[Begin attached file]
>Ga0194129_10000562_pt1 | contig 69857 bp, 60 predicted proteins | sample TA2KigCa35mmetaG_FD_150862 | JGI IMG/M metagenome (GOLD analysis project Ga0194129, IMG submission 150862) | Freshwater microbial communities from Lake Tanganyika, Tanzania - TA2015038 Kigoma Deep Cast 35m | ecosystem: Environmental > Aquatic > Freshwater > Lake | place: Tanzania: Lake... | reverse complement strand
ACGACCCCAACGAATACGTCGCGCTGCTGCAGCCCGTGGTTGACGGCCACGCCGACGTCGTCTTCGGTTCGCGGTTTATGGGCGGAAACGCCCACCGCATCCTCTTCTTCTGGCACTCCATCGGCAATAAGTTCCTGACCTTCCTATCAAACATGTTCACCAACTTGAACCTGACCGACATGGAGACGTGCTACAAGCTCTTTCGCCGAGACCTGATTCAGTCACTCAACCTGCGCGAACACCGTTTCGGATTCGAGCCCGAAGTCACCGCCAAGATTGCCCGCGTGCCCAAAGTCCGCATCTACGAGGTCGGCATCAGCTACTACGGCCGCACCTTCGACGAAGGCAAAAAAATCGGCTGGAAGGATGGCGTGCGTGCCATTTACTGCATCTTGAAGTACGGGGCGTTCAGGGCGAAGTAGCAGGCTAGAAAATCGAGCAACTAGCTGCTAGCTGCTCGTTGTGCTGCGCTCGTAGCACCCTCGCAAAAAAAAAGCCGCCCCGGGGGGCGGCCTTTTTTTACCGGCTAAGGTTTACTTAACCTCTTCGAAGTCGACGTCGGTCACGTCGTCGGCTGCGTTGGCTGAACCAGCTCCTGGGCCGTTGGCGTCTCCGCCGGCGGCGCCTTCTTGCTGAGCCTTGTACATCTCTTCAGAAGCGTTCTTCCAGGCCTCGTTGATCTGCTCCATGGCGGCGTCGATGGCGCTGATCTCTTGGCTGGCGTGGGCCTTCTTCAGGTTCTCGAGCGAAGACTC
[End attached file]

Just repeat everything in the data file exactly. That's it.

>Ga0194129_10000562_pt1 | contig 69857 bp, 60 predicted proteins | sample TA2KigCa35mmetaG_FD_150862 | JGI IMG/M metagenome (GOLD analysis project Ga0194129, IMG submission 150862) | Freshwater microbial communities from Lake Tanganyika, Tanzania - TA2015038 Kigoma Deep Cast 35m | ecosystem: Environmental > Aquatic > Freshwater > Lake | place: Tanzania: Lake... | reverse complement strand
ACGACCCCAACGAATACGTCGCGCTGCTGCAGCCCGTGGTTGACGGCCACGCCGACGTCGTCTTCGGTTCGCGGTTTATGGGCGGAAACGCCCACCGCATCCTCTTCTTCTGGCACTCCATCGGCAATAAGTTCCTGACCTTCCTATCAAACATGTTCACCAACTTGAACCTGACCGACATGGAGACGTGCTACAAGCTCTTTCGCCGAGACCTGATTCAGTCACTCAACCTGCGCGAACACCGTTTCGGATTCGAGCCCGAAGTCACCGCCAAGATTGCCCGCGTGCCCAAAGTCCGCATCTACGAGGTCGGCATCAGCTACTACGGCCGCACCTTCGACGAAGGCAAAAAAATCGGCTGGAAGGATGGCGTGCGTGCCATTTACTGCATCTTGAAGTACGGGGCGTTCAGGGCGAAGTAGCAGGCTAGAAAATCGAGCAACTAGCTGCTAGCTGCTCGTTGTGCTGCGCTCGTAGCACCCTCGCAAAAAAAAAGCCGCCCCGGGGGGCGGCCTTTTTTTACCGGCTAAGGTTTACTTAACCTCTTCGAAGTCGACGTCGGTCACGTCGTCGGCTGCGTTGGCTGAACCAGCTCCTGGGCCGTTGGCGTCTCCGCCGGCGGCGCCTTCTTGCTGAGCCTTGTACATCTCTTCAGAAGCGTTCTTCCAGGCCTCGTTGATCTGCTCCATGGCGGCGTCGATGGCGCTGATCTCTTGGCTGGCGTGGGCCTTCTTCAGGTTCTCGAGCGAAGACTC